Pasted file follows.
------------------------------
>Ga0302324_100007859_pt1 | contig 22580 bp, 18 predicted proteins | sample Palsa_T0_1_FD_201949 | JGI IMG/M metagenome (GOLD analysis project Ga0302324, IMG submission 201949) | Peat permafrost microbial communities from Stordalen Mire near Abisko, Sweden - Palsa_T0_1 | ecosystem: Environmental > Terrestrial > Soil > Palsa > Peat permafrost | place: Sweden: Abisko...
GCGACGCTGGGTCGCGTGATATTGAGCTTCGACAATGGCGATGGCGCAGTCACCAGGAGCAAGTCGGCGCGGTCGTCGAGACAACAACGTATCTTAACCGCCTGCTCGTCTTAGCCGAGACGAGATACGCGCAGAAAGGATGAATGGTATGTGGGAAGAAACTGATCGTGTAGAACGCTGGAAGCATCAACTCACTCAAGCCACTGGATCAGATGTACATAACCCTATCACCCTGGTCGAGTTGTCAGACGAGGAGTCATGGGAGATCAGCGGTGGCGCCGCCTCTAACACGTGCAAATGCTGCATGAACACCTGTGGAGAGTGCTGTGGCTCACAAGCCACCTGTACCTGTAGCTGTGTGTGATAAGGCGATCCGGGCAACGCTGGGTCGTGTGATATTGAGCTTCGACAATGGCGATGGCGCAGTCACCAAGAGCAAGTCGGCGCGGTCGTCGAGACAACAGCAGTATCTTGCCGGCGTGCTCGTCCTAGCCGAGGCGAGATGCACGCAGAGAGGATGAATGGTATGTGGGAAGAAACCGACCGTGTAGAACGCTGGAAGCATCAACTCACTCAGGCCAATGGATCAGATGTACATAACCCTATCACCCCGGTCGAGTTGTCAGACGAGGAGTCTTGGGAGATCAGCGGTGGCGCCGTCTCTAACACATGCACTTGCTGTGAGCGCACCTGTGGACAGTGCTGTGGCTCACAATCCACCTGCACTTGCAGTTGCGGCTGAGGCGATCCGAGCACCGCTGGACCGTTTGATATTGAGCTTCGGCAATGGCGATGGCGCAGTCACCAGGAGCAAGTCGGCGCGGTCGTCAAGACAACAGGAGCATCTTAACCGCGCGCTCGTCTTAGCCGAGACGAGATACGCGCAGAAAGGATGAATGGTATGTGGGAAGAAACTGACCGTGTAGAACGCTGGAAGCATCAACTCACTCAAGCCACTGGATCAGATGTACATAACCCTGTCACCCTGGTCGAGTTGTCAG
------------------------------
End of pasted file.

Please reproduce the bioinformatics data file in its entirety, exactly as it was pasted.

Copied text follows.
>Ga0302324_100007859_pt1 | contig 22580 bp, 18 predicted proteins | sample Palsa_T0_1_FD_201949 | JGI IMG/M metagenome (GOLD analysis project Ga0302324, IMG submission 201949) | Peat permafrost microbial communities from Stordalen Mire near Abisko, Sweden - Palsa_T0_1 | ecosystem: Environmental > Terrestrial > Soil > Palsa > Peat permafrost | place: Sweden: Abisko...
GCGACGCTGGGTCGCGTGATATTGAGCTTCGACAATGGCGATGGCGCAGTCACCAGGAGCAAGTCGGCGCGGTCGTCGAGACAACAACGTATCTTAACCGCCTGCTCGTCTTAGCCGAGACGAGATACGCGCAGAAAGGATGAATGGTATGTGGGAAGAAACTGATCGTGTAGAACGCTGGAAGCATCAACTCACTCAAGCCACTGGATCAGATGTACATAACCCTATCACCCTGGTCGAGTTGTCAGACGAGGAGTCATGGGAGATCAGCGGTGGCGCCGCCTCTAACACGTGCAAATGCTGCATGAACACCTGTGGAGAGTGCTGTGGCTCACAAGCCACCTGTACCTGTAGCTGTGTGTGATAAGGCGATCCGGGCAACGCTGGGTCGTGTGATATTGAGCTTCGACAATGGCGATGGCGCAGTCACCAAGAGCAAGTCGGCGCGGTCGTCGAGACAACAGCAGTATCTTGCCGGCGTGCTCGTCCTAGCCGAGGCGAGATGCACGCAGAGAGGATGAATGGTATGTGGGAAGAAACCGACCGTGTAGAACGCTGGAAGCATCAACTCACTCAGGCCAATGGATCAGATGTACATAACCCTATCACCCCGGTCGAGTTGTCAGACGAGGAGTCTTGGGAGATCAGCGGTGGCGCCGTCTCTAACACATGCACTTGCTGTGAGCGCACCTGTGGACAGTGCTGTGGCTCACAATCCACCTGCACTTGCAGTTGCGGCTGAGGCGATCCGAGCACCGCTGGACCGTTTGATATTGAGCTTCGGCAATGGCGATGGCGCAGTCACCAGGAGCAAGTCGGCGCGGTCGTCAAGACAACAGGAGCATCTTAACCGCGCGCTCGTCTTAGCCGAGACGAGATACGCGCAGAAAGGATGAATGGTATGTGGGAAGAAACTGACCGTGTAGAACGCTGGAAGCATCAACTCACTCAAGCCACTGGATCAGATGTACATAACCCTGTCACCCTGGTCGAGTTGTCAG